The name Brandon Bee is synonymous with excellence, originality and innovation on both the artist and production side of the coin. In terms of his own work, the singer/songwriter/worship leader earned endless critical acclaim for 2009’s anthemic long player, This Is The Revolution (Save the City Records), followed by a showcasing of his stripped down and introspective side with the following year’s Surrendered EP. As a producer, the Seattle-bred Bee has worked with the diverse likes of Grammy Award nominee/Dove Award winner Stacie Orrico and Juno Award nominee/Island Award winner Matthew James; pop/rock favorites like Amber Pacific, Jaime Jamgochian and Lanae Hale; plus newcomers like Benjiman, 2009 Immerse winner Jake Brothers and indie folk-pop rising star Beth Whitney. Bee most recently produced Circleslide's exciting 2011 CD, Echoes of the Light.
“As a producer, I’m constantly pushing artists to stretch themselves and that carries over to me stretching myself whenever I’m creating for one of my own projects in the studio,” relates Bee of a trend that’s apparent throughout his sterling sophomore CD Inside These Walls (Save the City Records). “I’m always making sure no two songs sound exactly the same and I gain inspiration in constantly being around an artistic community bringing something fresh to the table.”
While it was only natural for Bee to pick up the primary production reigns throughout Inside These Walls, he also teamed with an all-star list of collaborators, including co-writes with Scott Krippayne (Jordin Sparks’ “This Is My Now”), Carl Cartee (“Glorious Impossible”) and Gabe Martinez (frontman for fellow Save the City artist Circleslide). Together, the team sought to shape a soundtrack to Bee’s observations and vast personal growth throughout a two-year tour in support of his debut disc.
“After being on the road for a few years, you start seeing needs, and though you can’t necessarily fill all of them, you start to realize there’s a lot of really great Christian people out there, but most of us don’t completely ‘get it’ all the time,” he muses. “We go through seasons where we live the life and seasons where we don’t, so thank God we are saved by grace. Realizing that many of us are going through the same types of things, I decided to make a record about my journey.”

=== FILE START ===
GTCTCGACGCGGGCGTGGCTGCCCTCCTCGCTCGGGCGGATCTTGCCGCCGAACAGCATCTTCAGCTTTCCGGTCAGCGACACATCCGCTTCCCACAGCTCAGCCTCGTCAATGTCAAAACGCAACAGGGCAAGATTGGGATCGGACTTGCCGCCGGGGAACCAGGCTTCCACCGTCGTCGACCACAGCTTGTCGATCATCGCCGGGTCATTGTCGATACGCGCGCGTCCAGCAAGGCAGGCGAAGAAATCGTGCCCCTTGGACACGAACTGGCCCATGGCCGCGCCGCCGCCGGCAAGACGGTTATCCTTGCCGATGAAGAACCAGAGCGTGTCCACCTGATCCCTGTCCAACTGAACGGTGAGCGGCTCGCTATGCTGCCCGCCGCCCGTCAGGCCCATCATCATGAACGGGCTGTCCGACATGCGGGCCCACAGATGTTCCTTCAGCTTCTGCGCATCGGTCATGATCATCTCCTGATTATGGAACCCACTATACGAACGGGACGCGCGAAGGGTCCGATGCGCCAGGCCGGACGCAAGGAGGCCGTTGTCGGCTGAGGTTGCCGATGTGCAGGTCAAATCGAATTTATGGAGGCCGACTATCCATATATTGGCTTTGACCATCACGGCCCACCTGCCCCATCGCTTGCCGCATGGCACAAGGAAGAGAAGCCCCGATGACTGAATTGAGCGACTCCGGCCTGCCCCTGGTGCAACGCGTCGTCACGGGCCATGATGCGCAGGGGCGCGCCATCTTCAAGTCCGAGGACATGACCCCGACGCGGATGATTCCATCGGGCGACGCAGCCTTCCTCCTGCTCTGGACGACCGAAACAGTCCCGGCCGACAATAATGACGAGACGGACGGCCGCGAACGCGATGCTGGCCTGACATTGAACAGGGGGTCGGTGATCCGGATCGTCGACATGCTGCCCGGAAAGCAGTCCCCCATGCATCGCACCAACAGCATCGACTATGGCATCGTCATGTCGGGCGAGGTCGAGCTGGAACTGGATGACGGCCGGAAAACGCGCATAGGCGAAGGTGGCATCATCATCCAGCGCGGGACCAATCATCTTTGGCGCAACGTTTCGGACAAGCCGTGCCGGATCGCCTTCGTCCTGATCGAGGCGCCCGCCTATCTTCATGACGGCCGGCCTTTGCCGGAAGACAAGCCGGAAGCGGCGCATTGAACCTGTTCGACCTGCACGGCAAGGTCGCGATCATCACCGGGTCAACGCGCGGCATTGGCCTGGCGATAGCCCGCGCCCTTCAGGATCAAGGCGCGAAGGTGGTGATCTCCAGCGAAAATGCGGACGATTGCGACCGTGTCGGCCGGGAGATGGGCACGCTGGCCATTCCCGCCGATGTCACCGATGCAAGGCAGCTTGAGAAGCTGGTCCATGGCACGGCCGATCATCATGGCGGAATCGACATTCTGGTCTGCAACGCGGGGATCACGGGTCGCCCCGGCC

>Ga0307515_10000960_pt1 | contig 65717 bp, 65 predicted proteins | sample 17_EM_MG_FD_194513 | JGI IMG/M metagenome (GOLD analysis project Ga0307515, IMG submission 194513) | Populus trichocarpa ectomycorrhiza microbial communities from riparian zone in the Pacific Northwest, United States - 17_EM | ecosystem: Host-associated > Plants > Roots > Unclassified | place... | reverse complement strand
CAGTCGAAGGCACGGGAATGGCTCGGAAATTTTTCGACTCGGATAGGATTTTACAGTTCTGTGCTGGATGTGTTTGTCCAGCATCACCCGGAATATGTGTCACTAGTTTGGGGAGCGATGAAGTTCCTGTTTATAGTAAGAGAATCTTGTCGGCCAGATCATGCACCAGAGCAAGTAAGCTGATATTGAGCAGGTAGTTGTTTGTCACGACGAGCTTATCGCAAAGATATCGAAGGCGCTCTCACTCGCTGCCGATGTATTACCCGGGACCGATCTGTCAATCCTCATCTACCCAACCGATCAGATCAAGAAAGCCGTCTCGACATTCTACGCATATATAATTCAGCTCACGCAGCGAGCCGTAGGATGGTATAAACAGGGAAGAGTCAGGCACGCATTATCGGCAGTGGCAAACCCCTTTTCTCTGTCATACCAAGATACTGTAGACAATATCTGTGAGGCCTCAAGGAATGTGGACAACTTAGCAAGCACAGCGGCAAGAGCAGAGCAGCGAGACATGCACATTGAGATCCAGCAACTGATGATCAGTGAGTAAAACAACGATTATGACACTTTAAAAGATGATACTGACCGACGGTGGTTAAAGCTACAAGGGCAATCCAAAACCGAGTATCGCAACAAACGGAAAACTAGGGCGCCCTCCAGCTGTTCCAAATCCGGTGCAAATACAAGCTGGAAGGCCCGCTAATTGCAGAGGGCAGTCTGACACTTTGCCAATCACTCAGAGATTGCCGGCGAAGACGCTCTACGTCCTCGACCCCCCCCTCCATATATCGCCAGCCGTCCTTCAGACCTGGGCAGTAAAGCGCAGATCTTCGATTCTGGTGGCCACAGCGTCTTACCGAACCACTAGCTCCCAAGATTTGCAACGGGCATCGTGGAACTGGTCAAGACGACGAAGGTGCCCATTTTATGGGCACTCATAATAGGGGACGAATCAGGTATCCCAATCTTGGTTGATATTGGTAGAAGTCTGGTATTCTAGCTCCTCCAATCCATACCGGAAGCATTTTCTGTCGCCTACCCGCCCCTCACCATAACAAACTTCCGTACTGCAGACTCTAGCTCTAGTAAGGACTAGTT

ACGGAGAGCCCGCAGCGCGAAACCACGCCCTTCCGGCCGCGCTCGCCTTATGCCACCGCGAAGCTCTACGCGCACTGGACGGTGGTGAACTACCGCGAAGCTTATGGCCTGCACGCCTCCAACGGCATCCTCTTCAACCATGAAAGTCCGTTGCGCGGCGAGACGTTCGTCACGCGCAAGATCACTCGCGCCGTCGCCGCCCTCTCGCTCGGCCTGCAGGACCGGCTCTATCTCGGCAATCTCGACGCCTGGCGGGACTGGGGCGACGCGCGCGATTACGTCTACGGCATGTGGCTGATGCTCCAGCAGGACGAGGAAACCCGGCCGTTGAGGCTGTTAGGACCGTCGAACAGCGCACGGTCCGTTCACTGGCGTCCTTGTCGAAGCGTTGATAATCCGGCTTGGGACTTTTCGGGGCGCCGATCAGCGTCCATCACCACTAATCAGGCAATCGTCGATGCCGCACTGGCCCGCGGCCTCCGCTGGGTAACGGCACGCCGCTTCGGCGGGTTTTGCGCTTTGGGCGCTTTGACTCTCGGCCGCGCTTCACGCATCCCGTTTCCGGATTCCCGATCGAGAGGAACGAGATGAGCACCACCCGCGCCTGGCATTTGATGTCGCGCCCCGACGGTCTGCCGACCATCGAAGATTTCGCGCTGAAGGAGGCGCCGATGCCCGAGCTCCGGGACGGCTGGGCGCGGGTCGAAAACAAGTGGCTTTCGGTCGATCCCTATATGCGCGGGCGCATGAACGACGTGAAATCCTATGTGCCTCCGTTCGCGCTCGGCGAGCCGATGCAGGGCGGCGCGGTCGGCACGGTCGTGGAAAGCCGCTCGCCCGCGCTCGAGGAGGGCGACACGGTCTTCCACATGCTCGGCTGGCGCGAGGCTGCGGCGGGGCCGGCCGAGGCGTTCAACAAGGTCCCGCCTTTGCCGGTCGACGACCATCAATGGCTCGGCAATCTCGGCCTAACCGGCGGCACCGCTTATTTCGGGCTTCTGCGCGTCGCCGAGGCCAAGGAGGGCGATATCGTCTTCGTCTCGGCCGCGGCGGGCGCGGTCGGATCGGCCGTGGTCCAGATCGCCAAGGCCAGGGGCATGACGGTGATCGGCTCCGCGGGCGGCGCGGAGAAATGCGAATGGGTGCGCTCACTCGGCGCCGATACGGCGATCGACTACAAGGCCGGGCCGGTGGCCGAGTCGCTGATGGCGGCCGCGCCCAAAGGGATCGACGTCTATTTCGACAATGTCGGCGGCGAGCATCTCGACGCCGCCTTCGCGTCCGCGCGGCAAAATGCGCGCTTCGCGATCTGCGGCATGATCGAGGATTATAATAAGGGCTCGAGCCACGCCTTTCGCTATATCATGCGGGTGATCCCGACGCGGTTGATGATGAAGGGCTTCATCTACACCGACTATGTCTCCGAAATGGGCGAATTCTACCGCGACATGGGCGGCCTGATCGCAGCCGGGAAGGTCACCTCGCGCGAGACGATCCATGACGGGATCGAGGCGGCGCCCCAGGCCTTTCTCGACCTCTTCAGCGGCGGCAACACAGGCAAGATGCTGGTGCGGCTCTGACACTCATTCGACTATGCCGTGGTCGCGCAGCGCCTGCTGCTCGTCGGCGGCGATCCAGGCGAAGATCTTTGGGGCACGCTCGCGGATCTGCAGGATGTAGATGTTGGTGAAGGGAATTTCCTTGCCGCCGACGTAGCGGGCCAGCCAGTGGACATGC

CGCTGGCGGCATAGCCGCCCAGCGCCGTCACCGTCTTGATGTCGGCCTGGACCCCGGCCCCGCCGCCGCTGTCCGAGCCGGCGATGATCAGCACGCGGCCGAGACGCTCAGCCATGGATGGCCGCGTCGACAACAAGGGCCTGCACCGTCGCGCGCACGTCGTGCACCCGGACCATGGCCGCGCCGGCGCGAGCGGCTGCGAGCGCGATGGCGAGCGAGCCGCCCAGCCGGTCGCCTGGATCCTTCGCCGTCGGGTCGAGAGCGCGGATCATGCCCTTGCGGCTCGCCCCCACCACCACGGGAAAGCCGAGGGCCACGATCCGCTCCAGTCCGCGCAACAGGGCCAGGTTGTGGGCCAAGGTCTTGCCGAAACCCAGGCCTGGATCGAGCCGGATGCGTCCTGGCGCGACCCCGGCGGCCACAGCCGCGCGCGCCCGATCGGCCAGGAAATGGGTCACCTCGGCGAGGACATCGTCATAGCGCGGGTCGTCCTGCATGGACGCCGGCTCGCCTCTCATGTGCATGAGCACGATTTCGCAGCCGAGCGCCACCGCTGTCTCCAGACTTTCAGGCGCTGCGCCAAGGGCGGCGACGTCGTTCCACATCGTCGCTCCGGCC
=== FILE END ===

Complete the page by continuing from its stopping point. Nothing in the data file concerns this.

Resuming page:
Much of the groundwork for Bee’s personal history and testimony comes from his teen years, which were spent alongside his traveling minister parents on the road. However, like many pastor’s kids, he went through a season of questioning during his formative years, which were accompanied by feelings of distance and rejection from the church.
“It took three or four years to really navigate through that, but I came back a lot stronger and a lot more deeply rooted in the Word and what Jesus wants for me and us as Christians in general,” assures Bee of his growing pains. “After those years of fighting with myself, I eventually came to my senses and that realization is really summed up in the title cut. It’s a very metaphoric song that explains my journey, and the rest of the record is deeply connected to that song. Sometimes there are praises and sometimes there are questions, especially while I’m trying to balance life on the road with a family of seven” (Bee and his wife Leanne have five children).
On a worshipful note, tracks like “Majesty Reigns,” “The Everlasting Song” and “Bring Me To Life” have a congregational appeal wrapped around ethereal arrangements that could easily fit alongside the cannons of Hillsong United, Integrity or Vineyard. Cuts like “Helpless” and “Bones” have a more pensive spirit, with grittier musical accompaniment laying the groundwork for listeners to reflect in the midst of rocking out.
Bee’s songwriting has been compared to several CCM notables, starting with Jon Foreman and Sufjan Stevens when it comes to faith-driven songs that leave the messages open to interpretation. And in the vertical vein, the praise leader’s writing is evocative of Paul Baloche or Brenton Brown, very praise-centered and congregational. No matter what their style, Bee’s songs are always autobiographically inspired.
A run though of the musical influences on Inside These Walls can’t be complete without a mention of The Beatles and Queen or more recent groundbreakers like Kings of Leon, The Swell Season and Coldplay (particularly its colossal Viva La Vida album). But upon closer examination, there’s also an acoustic rock/piano pop undercurrent reminiscent of late gospel greats Larry Norman and Keith Green, demonstrating yet another layer of Bee’s diversity. Yet even more important than these creative strides is his desire for the disc to connect with audiences from all walks of life.
In fact, listeners who pay close attention are certain to note the devotional nature of Inside These Walls, which besides chronicling the many seasons of Bee’s life provides a series of life-lessons and morsels of daily encouragement. Fans can even look forward to a video devotional coming from the singer/songwriter himself in late 2011, which is sure to be an ideal bookend to the musical experience.
“Everybody needs to be reminded we’re all sinners and we all need a savior,” he says matter of factly. “My goal with Inside These Walls is that people will look at it as a devotional. For me personally, the process has allowed me to learn more about myself and why I need God, though my hope is that people see less of me and examine more within their own life. Even though my stuff may look a little different from theirs, we’re all going through this walk together.”